Kaman Rotor Tips logo  February-March 1965-page 3-4-5-6


"When Disaster Strikes"
(reprinted here is only the Southeast Asia part of this article)

When floods came to Vietnam in November (1964), hard-working HH-43B crews from ARS Detachment 5, PARC (MATS), commanded by Maj Ronald L. Ingraham, flew 63 sorties and rescued 80 persons.
They also delivered 8,500 pounds of food and medicine to those who chose to stay with their pitifully few possessions. This mission account was written by 1stLt John M. Chapman.

DA NANG AB, VIETNAM (OI) - "At 1447, sighted a woman on roof top with two small children. The children were picked up... The woman chose to stay on the house." This entry, taken from the log book of Detachment 5, Pacific Air Rescue Center here, was made at the height of rescue activities during the floods which swept over the northern provinces of South Vietnam. The mission described was flown by Capt James V. Berryhill, Capt Jim F. Hartley, SSgt Homer L. Ramsey, and A2c William J. Flower, all members of Air Rescue Det 5 formed here last month.

In rescue operations, a man should be prepared to meet almost any kind of situation, and after one month in Vietnam, the men of Det 5 are off to a good start. Four continuous days and nights of rain sent the nearby Danang River sprawling out over the lowlands south of this base turning the normally green rice fields into a mammoth muddy brown inland lake. This most unwelcome example of Mother Nature at her worst, set the stage for many tragic scenes which could be only partially compensated for by the all-out efforts of the Det 5 men. They flew their Air Force HH-43 HUSKIE helicopters in and out of the flooded area again and again to deliver food and rescue homeless victims. The disaster couldn't have been avoided. But, were it not for the rescue efforts of the U. S. Air Force, Vietnamese Air Force, the Army, and the Marines, the tragedy would have been much worse.

An estimated 10,000 people did die due to drowning or exposure. Again, the figure would have been higher without the intervention of another HH-43 crew, Captains Bruce M. Purvine and Floyd R. Lockhart, A2c Randolph Smith and Alc Richard H. Syverson.

In nine sorties, this professional crew pulled 43 people from their precarious perches. One of these 43 people was a man who wanted to stay with his dead cow, not out of any particular love for the animal, but because it was meat which still needed to be butchered. Capt Thomas C. Seebo and his crew consisting of 1stLt Donald M. Welsh, SSgt Larry K. Henderson, crew chief, and A2c John A. Moore, paramedic, dropped down into marshy rice paddies just east of the base to pick up another group of people stranded on a bridge. "We couldn't tell what was solid ground and what wasn't," said Sergeant Henderson. "When we did touch down, the water was over the wheels."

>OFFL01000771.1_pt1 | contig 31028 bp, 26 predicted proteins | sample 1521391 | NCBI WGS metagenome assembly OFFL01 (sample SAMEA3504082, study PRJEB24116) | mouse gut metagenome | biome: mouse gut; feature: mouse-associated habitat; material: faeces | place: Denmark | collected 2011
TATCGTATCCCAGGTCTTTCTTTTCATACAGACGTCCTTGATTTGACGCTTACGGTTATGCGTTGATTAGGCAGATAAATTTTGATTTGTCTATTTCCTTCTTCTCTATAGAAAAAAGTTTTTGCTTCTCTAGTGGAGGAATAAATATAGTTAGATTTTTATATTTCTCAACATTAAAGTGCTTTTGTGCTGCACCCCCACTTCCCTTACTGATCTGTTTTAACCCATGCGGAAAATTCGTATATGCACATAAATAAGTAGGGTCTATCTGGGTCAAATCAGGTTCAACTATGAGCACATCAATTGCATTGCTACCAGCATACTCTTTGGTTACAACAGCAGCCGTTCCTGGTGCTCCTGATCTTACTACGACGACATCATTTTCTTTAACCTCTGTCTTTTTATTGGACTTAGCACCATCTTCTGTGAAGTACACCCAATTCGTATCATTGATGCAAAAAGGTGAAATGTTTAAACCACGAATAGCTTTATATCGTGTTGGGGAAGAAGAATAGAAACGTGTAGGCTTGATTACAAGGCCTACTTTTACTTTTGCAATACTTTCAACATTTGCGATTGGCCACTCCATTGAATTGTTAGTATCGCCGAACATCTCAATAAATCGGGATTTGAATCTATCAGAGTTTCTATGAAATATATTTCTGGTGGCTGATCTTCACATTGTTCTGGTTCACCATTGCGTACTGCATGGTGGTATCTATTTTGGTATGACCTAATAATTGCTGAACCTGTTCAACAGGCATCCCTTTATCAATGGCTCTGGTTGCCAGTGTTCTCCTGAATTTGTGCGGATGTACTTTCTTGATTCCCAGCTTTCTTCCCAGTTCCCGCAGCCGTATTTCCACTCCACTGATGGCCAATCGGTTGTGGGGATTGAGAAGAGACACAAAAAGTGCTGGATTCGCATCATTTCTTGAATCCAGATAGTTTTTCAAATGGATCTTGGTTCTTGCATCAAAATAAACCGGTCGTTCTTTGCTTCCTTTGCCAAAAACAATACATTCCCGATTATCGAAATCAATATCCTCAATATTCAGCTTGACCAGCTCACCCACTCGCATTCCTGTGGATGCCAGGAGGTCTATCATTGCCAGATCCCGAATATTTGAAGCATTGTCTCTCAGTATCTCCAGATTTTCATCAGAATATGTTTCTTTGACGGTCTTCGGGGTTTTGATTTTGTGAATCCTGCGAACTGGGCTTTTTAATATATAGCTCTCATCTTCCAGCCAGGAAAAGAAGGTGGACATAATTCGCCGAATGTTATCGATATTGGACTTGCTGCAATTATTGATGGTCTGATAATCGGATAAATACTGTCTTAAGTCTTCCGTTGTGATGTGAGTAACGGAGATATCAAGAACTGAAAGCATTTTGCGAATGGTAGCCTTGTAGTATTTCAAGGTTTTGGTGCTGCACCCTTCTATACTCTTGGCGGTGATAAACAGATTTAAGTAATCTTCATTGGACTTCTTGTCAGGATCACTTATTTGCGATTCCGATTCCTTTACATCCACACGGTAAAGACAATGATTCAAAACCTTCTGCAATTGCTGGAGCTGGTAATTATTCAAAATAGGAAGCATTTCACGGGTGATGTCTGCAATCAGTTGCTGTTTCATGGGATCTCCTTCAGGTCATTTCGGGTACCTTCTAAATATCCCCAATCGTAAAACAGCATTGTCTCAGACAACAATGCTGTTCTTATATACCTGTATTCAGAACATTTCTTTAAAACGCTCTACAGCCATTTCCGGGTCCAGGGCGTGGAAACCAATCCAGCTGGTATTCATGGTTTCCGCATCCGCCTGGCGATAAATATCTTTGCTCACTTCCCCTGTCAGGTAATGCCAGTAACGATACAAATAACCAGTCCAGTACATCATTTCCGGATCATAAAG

Their troubles were just beginning. "All 30 people wanted in at one time." I put my arm across the door to stop them, and they almost broke it. We got 10 inside and Captain Seebo took off leaving me there with the other refugees."

While Captain Seebo deposited the first group safely on high ground, Sergeant Henderson made the best of his predicament and found a refugee who could speak broken English. Through him, he explained to the rest that they would have to leave most of their baggage behind. "Several of them wanted to take their bicycles," related the Sergeant.

The hard working chopper crews not only rescued a total of 80 people; they also delivered over 5,000 pounds of food to people who chose to stay with their homes.

Another entry in the log book reads, " People will be spending the night on roof tops. Most don't want to leave their homes, but all indicate they need food. "

"They would wave the (rescue) basket away, but would motion like they were hungry," explained Airman Flower.

The food delivery missions were coordinated by Chaplains John F. Shea and Wayne L. Stork. Food collected in downtown Danang and food donated by the 23d Air Base Group was delivered to the HH-43 unit personally by the chaplains, and then, still accompanied by the chaplains, it would be delivered to an isolated orphanage or parish church. At one such church, Vien Bien, the food had to be lowered through the roof of an adjacent parish house. Airman Flower was first lowered to the roof of the house. The food was then lowered in the basket, and he passed it to hungry flood victims who were sitting on the rafters just beneath the roof. The water was sloshing midway up the walls on the inside of the house.

The efforts of these highly trained rescue men could easily be described as noble in humanitarian terms without the slightest possibility of exaggeration. However, a small amount of pride in their voice as they talk about their efforts during the flood is the only indication one gets that the officers and enlisted men of Det 5 consider their actions more than what was expected of them.

Others who participated in these mercy flights are: Capt Clyde W. Lemke and 1stLt Joseph P. Phelan, pilots; TSgt William H. Michael, TSgt John G. Regan, Jr., SSgt Philip Arketa, SSgt Dewey A. Kilpatrick, MSgt Lenote C. Vigage, and Alc Jon H. Young.


last update : 11/04/2017